Federal banking regulators revised their guidance for financial institutions to manage the risks that arise from their outsourcing arrangements.
The Office of the Superintendent of Financial Institutions (OSFI) published final guidance for risk management in connection with third-party relationships, which firms are increasingly relying on to drive innovation, enhance service and efficiency.
However, the regulator is concerned that these arrangements can create risks that threaten financial firms’ “operational and financial resilience.”
The guidance sets OSFI’s expectations for financial firms to manage their outsourcing risks, stressing that firms can’t outsource their compliance responsibilities and that firms retain “accountability for business activities, functions and services outsourced to a third party.”
“OSFI expects [firms] to manage these risks by adhering to this updated guideline, which emphasizes governance and risk management programs and includes six new, clear expected outcomes associated with effective third-party risk management,” the regulator said in a release.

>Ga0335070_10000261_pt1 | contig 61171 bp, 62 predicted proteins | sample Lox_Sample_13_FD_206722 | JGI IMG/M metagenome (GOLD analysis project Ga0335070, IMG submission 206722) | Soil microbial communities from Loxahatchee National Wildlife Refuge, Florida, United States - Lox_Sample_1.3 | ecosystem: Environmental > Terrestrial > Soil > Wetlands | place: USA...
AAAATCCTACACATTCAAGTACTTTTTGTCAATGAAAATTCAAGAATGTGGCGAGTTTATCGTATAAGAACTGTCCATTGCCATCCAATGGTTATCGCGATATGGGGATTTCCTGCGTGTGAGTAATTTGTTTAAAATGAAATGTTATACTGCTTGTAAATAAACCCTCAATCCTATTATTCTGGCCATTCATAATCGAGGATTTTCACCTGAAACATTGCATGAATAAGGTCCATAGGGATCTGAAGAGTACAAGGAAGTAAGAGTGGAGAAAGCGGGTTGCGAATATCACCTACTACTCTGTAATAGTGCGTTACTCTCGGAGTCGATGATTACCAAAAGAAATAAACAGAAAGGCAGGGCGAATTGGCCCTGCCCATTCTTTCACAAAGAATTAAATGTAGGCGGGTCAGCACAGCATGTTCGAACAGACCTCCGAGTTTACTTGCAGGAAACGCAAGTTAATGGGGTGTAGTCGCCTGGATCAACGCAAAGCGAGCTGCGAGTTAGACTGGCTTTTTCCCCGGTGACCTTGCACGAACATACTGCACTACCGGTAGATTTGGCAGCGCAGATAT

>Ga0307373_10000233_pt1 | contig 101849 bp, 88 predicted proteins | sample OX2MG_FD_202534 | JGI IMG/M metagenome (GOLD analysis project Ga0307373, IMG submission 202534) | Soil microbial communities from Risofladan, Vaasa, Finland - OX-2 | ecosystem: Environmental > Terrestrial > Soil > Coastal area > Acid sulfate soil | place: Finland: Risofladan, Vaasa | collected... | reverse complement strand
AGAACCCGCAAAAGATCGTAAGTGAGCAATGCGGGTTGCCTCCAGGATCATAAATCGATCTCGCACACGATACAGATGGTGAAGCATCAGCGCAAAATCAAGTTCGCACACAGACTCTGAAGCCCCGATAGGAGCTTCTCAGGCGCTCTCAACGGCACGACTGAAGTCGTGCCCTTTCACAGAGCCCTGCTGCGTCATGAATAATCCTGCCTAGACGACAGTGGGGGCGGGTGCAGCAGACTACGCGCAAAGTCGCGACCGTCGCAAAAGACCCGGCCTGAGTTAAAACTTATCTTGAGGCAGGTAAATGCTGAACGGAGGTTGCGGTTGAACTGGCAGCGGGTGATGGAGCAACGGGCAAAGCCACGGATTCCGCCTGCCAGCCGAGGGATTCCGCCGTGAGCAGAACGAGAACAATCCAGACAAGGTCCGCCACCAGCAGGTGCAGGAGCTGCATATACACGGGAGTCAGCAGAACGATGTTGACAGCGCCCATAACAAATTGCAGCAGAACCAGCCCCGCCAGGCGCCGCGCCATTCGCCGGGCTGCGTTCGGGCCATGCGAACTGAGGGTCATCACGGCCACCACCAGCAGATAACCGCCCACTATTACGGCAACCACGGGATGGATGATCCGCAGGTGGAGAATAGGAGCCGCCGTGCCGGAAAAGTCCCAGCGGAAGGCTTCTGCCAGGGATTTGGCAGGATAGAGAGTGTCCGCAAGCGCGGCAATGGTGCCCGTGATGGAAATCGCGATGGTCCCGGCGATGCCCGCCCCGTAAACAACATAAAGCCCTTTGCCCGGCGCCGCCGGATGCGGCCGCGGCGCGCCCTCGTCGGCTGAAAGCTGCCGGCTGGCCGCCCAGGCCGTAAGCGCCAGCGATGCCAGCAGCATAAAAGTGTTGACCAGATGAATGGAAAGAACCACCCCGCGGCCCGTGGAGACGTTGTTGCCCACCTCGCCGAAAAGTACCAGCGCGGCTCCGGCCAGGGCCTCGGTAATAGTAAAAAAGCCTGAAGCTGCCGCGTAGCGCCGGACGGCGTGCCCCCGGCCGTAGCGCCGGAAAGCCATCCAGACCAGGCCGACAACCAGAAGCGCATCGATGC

The new guidance, which follows an industry consultation carried out last year, will take effect on May 1, 2024. The transition period is intended to give financial firms time to review their outsourcing arrangements and to ensure that those arrangements comply with the new guidance.
“Federally-regulated financial institutions have long leveraged third-party arrangements to drive innovation, introduce efficiency, and manage shifting operational needs. As the utilization of third-party arrangements has expanded, so too have the attendant risks,” said Peter Routledge, superintendent at OSFI, in a release.
The regulator’s revised guidance aims to “ensure financial institutions mitigate risks related to these arrangements,” Routledge added.